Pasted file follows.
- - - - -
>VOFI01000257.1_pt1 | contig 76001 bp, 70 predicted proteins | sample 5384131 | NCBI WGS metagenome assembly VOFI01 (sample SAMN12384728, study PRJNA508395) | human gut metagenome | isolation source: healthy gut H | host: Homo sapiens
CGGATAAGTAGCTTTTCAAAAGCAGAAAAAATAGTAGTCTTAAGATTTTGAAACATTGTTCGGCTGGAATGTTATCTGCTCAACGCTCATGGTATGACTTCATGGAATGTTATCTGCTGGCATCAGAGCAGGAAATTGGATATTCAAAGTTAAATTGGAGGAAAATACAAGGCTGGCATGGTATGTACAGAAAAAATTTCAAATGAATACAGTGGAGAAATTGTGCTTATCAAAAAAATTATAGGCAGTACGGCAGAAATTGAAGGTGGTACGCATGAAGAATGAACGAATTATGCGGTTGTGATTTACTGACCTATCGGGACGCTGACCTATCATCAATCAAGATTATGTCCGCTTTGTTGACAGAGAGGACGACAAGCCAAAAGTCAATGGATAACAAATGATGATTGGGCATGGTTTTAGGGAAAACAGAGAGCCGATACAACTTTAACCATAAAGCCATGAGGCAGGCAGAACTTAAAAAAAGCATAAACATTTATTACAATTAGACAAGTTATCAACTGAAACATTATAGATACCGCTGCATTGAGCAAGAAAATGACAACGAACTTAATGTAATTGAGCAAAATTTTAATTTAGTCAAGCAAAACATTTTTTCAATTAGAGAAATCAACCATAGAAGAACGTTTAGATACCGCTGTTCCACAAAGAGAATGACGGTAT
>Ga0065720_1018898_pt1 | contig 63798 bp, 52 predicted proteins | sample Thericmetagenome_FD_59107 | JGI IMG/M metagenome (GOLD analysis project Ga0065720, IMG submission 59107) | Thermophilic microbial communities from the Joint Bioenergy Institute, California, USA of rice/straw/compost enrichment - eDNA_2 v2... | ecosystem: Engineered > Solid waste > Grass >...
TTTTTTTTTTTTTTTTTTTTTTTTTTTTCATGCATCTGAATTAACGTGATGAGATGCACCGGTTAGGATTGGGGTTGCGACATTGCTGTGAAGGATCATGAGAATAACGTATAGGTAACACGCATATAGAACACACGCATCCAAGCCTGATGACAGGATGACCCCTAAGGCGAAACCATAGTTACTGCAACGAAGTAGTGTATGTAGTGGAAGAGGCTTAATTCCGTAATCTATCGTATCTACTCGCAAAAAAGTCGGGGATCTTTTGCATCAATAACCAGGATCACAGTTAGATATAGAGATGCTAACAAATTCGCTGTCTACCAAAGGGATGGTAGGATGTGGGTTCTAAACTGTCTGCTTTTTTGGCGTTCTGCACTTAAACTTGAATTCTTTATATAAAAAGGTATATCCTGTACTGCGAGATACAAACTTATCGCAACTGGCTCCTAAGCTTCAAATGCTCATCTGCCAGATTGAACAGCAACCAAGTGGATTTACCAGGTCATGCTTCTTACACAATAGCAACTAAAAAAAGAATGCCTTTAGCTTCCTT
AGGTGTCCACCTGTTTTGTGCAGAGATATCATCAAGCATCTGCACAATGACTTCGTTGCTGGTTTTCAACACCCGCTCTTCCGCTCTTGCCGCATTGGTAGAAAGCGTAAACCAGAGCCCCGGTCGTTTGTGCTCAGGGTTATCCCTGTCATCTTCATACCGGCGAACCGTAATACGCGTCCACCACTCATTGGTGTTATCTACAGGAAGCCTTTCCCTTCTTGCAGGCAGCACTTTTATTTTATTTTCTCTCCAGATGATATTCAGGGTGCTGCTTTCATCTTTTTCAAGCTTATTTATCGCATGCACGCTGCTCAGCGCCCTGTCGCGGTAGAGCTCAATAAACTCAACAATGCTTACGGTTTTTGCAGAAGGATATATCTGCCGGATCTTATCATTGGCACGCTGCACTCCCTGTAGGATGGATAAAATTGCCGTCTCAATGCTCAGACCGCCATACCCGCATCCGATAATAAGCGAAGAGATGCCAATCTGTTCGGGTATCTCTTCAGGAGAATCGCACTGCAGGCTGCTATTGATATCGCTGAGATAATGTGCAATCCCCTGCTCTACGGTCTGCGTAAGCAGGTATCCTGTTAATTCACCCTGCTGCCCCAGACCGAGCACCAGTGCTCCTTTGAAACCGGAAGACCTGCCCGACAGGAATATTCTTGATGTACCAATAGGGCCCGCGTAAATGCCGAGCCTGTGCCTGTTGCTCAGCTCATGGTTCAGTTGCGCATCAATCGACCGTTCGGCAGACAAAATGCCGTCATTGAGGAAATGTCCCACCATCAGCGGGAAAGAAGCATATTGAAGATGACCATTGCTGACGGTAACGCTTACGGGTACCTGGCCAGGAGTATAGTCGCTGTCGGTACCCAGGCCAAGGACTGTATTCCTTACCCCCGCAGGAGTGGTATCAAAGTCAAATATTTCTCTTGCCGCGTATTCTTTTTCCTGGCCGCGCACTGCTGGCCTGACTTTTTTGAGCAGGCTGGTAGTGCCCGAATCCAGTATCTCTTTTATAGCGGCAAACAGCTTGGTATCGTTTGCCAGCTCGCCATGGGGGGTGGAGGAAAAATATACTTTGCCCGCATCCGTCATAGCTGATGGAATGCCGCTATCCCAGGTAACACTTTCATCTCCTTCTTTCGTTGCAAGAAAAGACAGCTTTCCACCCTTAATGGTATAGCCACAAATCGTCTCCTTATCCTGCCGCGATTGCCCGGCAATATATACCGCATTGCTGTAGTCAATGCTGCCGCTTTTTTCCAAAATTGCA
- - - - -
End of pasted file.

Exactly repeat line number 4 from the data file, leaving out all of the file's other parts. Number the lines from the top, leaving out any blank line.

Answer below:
TTTTTTTTTTTTTTTTTTTTTTTTTTTTCATGCATCTGAATTAACGTGATGAGATGCACCGGTTAGGATTGGGGTTGCGACATTGCTGTGAAGGATCATGAGAATAACGTATAGGTAACACGCATATAGAACACACGCATCCAAGCCTGATGACAGGATGACCCCTAAGGCGAAACCATAGTTACTGCAACGAAGTAGTGTATGTAGTGGAAGAGGCTTAATTCCGTAATCTATCGTATCTACTCGCAAAAAAGTCGGGGATCTTTTGCATCAATAACCAGGATCACAGTTAGATATAGAGATGCTAACAAATTCGCTGTCTACCAAAGGGATGGTAGGATGTGGGTTCTAAACTGTCTGCTTTTTTGGCGTTCTGCACTTAAACTTGAATTCTTTATATAAAAAGGTATATCCTGTACTGCGAGATACAAACTTATCGCAACTGGCTCCTAAGCTTCAAATGCTCATCTGCCAGATTGAACAGCAACCAAGTGGATTTACCAGGTCATGCTTCTTACACAATAGCAACTAAAAAAAGAATGCCTTTAGCTTCCTT